TV Measurement Titans Compete to Paint More Complete Audience Picture
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Monday night at Houston’s NRG Stadium, the curtain will close on the final act of this year's NCAA Division I Men’s Basketball Championship, better known by its trademarked moniker, “March Madness.” After 66 games in three weeks, the field of 68 is down to two title contenders.
Villanova, the 2 seed in the South Region demolished Oklahoma 95-51 in Saturday's first Final Four match-up to advance to Monday night's National Championship game. Waiting for the Wildcats will be the Tar Heels of North Carolina. The top seed in the East Region, UNC put an end to Syracuse's surprising run with an 83-66 win in Saturday's second semifinal.
So, come Monday night, who will emerge as the big winner?
To paraphrase ESPN’s “Mike & Mike,” the answer to that question is a Stone Cold Lead Pipe Lock. Viewers from Philadelphia, Chapel Hill, and Every Town USA will be the ultimate winners, with options to catch the final game live on TBS (plus alternate team-specific coverage on TNT and TruTV) or streaming on a computer, tablet or smartphone via the NCAA’s March Madness Live app.
While finding a way to watch the game will be easy, the task of tallying the total viewing audience across those multiple platforms and devices can be as maddening as watching a Cinderella team hit the buzzer-beater that sends your bracket down the tubes. “The new math of TV ratings and audience measurement has never been more complicated,” according to Fast Company. As a result, solving the cross-platform viewership puzzle has emerged as the ultimate prize in a marquee match-up between TV ratings companies Nielsen and comScore, which merged with Rentrak earlier this year. To help breakdown this battle, here’s the tale of the tape for the two teams:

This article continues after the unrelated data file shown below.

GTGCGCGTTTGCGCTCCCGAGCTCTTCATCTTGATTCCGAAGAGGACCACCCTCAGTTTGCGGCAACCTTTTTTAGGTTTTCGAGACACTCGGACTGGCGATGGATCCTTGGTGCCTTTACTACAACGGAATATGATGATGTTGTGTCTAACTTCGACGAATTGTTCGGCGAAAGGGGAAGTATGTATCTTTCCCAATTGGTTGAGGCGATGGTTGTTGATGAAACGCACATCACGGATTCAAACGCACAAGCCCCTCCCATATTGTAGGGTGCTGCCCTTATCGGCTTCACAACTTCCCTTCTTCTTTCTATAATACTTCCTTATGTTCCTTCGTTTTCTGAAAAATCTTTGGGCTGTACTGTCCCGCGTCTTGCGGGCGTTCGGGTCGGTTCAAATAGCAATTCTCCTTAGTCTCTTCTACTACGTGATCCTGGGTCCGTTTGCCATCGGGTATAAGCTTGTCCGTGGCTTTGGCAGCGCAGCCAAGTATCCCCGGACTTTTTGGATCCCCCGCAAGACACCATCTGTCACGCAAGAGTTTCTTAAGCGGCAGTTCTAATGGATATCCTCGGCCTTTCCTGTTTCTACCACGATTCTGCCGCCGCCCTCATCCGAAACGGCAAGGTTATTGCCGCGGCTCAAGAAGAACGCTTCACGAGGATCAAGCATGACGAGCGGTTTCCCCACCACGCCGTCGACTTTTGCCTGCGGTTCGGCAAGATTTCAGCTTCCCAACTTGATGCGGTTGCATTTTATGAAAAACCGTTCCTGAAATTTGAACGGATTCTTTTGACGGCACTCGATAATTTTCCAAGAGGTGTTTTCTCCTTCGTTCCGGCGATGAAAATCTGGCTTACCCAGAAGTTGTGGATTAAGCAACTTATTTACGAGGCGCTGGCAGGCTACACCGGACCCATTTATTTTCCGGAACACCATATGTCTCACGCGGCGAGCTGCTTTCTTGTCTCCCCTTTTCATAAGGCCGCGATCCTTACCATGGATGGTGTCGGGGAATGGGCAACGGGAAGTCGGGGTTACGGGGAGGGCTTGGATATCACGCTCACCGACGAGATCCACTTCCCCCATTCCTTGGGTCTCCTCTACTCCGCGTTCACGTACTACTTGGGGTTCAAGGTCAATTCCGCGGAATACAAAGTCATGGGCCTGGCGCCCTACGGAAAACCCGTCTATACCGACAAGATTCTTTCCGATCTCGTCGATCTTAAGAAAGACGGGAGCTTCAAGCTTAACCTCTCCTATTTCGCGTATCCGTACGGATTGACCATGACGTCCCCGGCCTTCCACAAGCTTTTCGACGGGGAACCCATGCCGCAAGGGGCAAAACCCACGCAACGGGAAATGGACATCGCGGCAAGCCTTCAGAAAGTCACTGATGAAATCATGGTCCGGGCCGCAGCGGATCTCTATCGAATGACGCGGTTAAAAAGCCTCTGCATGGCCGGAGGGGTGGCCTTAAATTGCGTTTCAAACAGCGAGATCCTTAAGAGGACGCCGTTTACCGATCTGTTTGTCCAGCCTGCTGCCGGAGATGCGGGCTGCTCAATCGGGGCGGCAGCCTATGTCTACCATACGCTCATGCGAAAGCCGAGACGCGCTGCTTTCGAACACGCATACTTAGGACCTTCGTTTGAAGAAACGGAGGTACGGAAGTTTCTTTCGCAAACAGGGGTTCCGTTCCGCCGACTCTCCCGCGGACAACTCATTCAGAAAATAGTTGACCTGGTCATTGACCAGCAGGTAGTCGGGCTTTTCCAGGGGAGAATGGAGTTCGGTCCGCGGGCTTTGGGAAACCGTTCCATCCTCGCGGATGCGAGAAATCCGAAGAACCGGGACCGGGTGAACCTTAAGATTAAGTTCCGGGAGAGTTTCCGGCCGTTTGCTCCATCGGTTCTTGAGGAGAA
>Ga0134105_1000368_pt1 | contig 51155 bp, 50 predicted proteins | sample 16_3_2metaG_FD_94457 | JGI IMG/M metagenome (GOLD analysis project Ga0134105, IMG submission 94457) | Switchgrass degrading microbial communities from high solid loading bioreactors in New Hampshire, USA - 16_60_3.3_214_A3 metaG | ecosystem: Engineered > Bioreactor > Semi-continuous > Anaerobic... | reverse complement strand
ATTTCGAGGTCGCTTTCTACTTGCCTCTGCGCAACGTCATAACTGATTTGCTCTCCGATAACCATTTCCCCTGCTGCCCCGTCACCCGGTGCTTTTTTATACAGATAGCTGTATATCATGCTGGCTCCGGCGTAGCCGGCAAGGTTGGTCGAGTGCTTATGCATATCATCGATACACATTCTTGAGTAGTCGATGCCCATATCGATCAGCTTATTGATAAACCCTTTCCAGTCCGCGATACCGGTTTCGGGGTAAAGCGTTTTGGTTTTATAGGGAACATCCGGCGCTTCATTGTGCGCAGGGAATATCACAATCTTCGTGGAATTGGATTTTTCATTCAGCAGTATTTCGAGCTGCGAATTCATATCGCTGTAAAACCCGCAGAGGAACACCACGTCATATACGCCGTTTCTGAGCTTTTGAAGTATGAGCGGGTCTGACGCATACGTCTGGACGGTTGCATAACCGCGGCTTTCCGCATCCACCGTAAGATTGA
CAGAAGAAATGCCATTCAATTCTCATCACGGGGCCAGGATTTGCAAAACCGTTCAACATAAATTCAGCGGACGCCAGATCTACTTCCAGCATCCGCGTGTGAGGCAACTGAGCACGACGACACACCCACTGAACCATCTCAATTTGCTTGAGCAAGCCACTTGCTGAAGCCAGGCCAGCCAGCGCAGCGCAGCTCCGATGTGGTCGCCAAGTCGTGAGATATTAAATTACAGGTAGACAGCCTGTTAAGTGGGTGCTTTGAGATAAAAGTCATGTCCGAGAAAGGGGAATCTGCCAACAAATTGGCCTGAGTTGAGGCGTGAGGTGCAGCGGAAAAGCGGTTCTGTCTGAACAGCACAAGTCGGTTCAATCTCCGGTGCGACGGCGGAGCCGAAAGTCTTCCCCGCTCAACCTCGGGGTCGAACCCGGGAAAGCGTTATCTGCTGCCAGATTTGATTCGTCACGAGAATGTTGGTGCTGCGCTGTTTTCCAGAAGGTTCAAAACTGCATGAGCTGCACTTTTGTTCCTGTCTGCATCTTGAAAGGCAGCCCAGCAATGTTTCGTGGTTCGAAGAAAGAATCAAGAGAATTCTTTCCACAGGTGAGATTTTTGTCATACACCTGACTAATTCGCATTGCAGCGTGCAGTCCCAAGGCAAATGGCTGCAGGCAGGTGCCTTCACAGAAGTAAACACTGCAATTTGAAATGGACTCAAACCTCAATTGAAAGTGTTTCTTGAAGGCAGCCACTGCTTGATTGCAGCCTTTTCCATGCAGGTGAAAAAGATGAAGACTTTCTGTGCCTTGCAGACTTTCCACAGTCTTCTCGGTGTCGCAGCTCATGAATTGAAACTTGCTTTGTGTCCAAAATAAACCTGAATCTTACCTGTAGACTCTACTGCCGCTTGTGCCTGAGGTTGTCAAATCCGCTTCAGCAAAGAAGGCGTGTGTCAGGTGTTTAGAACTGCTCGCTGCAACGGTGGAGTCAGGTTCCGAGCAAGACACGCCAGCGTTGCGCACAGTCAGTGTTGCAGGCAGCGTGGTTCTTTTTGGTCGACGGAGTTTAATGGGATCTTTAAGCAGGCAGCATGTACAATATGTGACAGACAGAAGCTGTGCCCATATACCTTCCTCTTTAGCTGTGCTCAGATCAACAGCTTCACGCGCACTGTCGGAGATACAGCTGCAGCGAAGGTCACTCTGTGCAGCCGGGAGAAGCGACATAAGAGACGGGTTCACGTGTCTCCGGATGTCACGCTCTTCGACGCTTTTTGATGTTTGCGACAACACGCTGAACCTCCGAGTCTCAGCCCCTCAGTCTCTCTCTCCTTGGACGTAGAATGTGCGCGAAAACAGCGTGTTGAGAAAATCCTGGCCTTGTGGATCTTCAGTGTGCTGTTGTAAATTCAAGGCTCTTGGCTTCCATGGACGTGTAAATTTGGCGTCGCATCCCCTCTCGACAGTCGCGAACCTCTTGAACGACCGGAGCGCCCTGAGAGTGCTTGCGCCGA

Because this measurement showdown will focus primarily on national network-level reporting for the foreseeable future, near-term benefits for local advertisers are expected to be indirect, at best – i.e., directional data that may influence decision-making to a limited degree, but no new local currency to fuel advertising transactions. Still, the prospect of having a more complete picture of the viewing audience, even at a national level, should ultimately prove beneficial for local buyers and sellers alike.
From the Cox Media perspective, we continue to support measurement advancements that help provide a more comprehensive view of the continually evolving video landscape – and, to that end, we continue to maintain our partnerships with both Nielsen and comScore.
How can your business reach these viewers? Learn more about engaged sports audiences here.
About the Author
David Gustafson currently serves as director of research and market analytics for Cox Media, where he focuses on TV audience measurement. A past chair of the Cabletelevision Advertising Bureau’s Committee on Local Television Audience Measurement (COLCAM), he currently serves on Nielsen’s Local Policy Guidelines Committee (PGC) and NCC Media’s Executive Research Council. In addition, he is an operator advisor to comScore (formerly Rentrak) for TV data and process issues specific to Local Cable ad sales.More Content by David Gustafson